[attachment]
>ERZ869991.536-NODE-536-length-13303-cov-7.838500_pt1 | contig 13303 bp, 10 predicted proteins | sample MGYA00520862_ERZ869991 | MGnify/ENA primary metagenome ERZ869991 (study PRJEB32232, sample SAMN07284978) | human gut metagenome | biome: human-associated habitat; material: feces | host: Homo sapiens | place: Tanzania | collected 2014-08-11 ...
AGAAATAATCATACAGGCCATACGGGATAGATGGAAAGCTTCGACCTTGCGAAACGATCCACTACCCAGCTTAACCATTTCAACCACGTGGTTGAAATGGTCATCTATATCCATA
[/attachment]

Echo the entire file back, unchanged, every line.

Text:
>ERZ869991.536-NODE-536-length-13303-cov-7.838500_pt1 | contig 13303 bp, 10 predicted proteins | sample MGYA00520862_ERZ869991 | MGnify/ENA primary metagenome ERZ869991 (study PRJEB32232, sample SAMN07284978) | human gut metagenome | biome: human-associated habitat; material: feces | host: Homo sapiens | place: Tanzania | collected 2014-08-11 ...
AGAAATAATCATACAGGCCATACGGGATAGATGGAAAGCTTCGACCTTGCGAAACGATCCACTACCCAGCTTAACCATTTCAACCACGTGGTTGAAATGGTCATCTATATCCATA